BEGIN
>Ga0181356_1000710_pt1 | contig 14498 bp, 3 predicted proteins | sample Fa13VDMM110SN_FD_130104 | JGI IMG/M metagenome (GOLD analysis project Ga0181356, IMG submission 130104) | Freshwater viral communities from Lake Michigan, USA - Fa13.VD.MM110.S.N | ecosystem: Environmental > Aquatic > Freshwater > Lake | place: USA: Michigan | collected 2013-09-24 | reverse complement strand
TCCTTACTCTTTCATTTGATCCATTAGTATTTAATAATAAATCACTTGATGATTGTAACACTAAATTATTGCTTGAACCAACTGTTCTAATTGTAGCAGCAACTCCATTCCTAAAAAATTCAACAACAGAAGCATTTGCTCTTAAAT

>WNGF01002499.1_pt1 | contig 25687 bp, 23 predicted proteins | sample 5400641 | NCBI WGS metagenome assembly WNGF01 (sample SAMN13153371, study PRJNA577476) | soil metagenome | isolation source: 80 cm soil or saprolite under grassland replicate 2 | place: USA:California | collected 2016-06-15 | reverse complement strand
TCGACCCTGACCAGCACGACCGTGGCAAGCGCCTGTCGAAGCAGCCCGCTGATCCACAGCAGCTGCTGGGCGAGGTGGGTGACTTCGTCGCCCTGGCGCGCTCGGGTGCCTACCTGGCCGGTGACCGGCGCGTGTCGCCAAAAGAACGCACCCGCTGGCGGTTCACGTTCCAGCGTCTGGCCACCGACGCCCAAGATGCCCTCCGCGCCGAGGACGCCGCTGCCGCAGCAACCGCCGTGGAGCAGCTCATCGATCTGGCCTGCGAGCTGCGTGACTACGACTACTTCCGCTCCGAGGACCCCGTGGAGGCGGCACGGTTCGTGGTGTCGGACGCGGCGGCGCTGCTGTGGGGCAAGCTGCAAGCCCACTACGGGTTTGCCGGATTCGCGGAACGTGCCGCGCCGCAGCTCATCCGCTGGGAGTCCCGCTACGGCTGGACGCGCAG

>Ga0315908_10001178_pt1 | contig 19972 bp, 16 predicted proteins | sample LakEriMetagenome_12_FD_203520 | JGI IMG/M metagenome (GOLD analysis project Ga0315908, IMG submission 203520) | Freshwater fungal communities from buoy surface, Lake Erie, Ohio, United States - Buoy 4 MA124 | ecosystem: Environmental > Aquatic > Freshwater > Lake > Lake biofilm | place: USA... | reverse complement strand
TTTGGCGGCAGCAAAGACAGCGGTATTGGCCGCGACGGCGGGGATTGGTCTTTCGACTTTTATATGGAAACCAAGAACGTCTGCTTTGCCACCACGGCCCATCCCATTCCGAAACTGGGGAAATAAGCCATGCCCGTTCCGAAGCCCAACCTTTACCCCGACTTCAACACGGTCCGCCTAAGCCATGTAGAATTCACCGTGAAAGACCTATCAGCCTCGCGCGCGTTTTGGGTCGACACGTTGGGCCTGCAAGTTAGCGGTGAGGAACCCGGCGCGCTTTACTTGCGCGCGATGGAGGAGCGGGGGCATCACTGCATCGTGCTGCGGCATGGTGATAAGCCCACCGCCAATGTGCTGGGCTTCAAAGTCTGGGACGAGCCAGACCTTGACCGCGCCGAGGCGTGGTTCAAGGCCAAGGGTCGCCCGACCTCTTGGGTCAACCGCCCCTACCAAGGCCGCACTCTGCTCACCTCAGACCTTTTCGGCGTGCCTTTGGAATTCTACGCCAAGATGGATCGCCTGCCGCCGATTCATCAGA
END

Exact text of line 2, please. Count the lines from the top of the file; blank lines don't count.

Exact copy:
TCCTTACTCTTTCATTTGATCCATTAGTATTTAATAATAAATCACTTGATGATTGTAACACTAAATTATTGCTTGAACCAACTGTTCTAATTGTAGCAGCAACTCCATTCCTAAAAAATTCAACAACAGAAGCATTTGCTCTTAAAT